Three years ago ScrumQueens revealed the remarkable story of Emily Valentine, the Ulster schoolgirl who played for rugby for Portora Royal School in 1887 – the earliest record of any female playing rugby. As was said at the time, Emily was probably not alone, and now evidence has come to light that women may have played the game up to six years earlier.
The discovery – in a series of local newspaper stories from the time – is not as clear and unequivocal as evidence of Emily’s achievements but is all the more fascinating for what it reveals about the development of the competing football codes, and the attitudes of the Victorian media and population to the idea of women playing such sports.
What was meant by “football” in the 1870s and 1880s is not always clear. The new code of Association Football was less than 20 years old, and had only recently begun to significantly diverge from rugby. As a result clubs and teams would frequently switch between codes and events advertised as “football matches” (especially when not part of an official tournament) could be played to either code – or variations agreed on the day.
In early summer of 1881 a group of women from Scotland began a tour, playing “football” in various towns in Scotland and northern England. The women played as “Scotland” and “England” – though how many were truly English or Scots it is impossible to say (there is some evidence that they switched teams between games to even things out). It was a commercial – almost fairground – affair, and ticket prices were high – between one and two shillings each (based on earnings that could be like charging £20 or more today). Despite this large crowds attended several of the early games, but reports appearing in local newspapers were rarely flattering – and the attitude of the crowds was less than supportive, with several games being abandoned due to rioting both inside and outside the grounds.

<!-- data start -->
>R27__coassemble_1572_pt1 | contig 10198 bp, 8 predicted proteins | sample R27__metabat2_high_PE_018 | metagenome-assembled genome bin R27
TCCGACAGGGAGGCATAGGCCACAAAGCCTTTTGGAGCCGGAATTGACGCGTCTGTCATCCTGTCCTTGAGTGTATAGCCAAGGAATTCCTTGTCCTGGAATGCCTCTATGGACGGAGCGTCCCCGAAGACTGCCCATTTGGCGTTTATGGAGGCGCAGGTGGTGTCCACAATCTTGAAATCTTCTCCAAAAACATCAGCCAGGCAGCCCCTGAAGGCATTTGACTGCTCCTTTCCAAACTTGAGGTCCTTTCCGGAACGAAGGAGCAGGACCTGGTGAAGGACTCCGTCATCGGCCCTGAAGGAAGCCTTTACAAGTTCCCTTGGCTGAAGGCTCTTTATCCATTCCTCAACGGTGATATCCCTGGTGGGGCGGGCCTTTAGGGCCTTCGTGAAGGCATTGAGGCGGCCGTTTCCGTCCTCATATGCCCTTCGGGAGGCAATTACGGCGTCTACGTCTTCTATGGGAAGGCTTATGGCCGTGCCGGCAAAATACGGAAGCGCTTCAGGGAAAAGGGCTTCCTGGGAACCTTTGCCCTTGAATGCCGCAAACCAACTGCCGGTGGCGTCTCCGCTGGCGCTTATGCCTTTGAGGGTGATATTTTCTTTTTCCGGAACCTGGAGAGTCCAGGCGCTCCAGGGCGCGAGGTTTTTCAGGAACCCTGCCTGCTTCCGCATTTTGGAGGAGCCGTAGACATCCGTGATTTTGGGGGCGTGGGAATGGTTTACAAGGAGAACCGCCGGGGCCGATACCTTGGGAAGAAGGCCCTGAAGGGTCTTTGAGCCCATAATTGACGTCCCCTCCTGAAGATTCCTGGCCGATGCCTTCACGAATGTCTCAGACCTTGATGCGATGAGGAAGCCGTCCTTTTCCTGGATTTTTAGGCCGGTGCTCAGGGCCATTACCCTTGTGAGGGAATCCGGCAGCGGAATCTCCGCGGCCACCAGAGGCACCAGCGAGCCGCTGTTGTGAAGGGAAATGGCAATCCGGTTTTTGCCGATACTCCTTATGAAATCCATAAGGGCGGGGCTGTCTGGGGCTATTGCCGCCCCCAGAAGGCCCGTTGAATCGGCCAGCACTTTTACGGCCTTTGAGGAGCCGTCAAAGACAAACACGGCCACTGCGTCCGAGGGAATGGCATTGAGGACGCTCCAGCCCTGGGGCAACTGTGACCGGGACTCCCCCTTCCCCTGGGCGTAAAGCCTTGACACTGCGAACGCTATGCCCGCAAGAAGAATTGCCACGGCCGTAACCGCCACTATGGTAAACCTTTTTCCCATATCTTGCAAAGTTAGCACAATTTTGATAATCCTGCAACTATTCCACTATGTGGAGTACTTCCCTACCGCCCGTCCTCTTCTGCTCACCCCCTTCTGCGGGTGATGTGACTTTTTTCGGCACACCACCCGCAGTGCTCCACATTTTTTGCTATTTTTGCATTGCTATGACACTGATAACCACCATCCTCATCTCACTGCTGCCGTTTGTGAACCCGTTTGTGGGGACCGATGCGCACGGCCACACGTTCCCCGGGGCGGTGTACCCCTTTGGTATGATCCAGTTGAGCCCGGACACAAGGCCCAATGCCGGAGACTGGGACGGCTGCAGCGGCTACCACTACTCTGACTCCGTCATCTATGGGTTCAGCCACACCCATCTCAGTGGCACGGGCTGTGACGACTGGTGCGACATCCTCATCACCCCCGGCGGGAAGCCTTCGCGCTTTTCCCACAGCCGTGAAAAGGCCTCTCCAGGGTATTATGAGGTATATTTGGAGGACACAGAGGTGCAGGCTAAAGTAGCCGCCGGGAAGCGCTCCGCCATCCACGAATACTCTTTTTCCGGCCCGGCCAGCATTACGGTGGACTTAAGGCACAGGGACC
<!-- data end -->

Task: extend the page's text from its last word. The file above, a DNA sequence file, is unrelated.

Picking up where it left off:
From what the reports say about activities on the field it is clear that the early games were played (more or less) to Association rules, but on 25th June (after fleeing another riot in Manchester four days before, where the gatekeeper also made off with the proceeds) the women arrived in Liverpool – and something changes. A report in the Liverpool Mercury for 27th June – after detailing the kit being worn – describes how Scotland “succeeded in making several touchdowns and one goal” in the first half, before they “forced the English on their goal and had several touchdowns” in the second half. In the end Scotland won by two goals to one – a scoreline that is perfectly in keeping with a game of rugby as played in 1881, points for tries and conversions not being introduced until over five years later.
So… were they actually playing rugby? If they were then names appearing in other reports would suggest it would only have been 11- or 12-a-side, and other parts of the report do not quite fit. For example, England’s goal did not come following a touchdown but came after “a spirited dash” when they “managed to get the ball through and make a goal”. However rugby rules at the time allowed for “field goals”, and – while there is no mention anywhere about the ball being carried – there is also no mention about it being kicked either.
In truth we will obviously never know exactly what was happening that afternoon at the Cattle Market Inn Athletic Grounds, in Stanley, Liverpool – but one other intriguing piece of evidence has also come to light. This is a cigarette card showing a woman running with a rugby(?) ball in her hands, wearing kit very similar to that described in some of the reports of the 1881 tour. The card was issued a little later, in 1895, but the company that published it was Ogdens – of Liverpool. Perhaps this tour was not an isolated event in the north of England?
So, while Emily Valentine remains the “first name” of women’s rugby, she is possibly just the tip of a hidden mountain of women’s interest – and even participation – in all codes of football at the end of the 19th century. Maybe, somewhere, there is yet more to discover!
Many thanks to Patrick Brennan, compiler of Association Football history website Donmouth, who first discovered these reports – which can be read in detail athttp://www.donmouth.co.uk/womens_football/1881.html.
Also thanks rugby collector Frederic Humbert, who unearthed the 1895 cigarette card – and similar fascinating memorabilia – which can be seen at http://rugby-pioneers.blogs.com/rugby/2012/03/women-were-playing-rugby-during-victorian-era.html.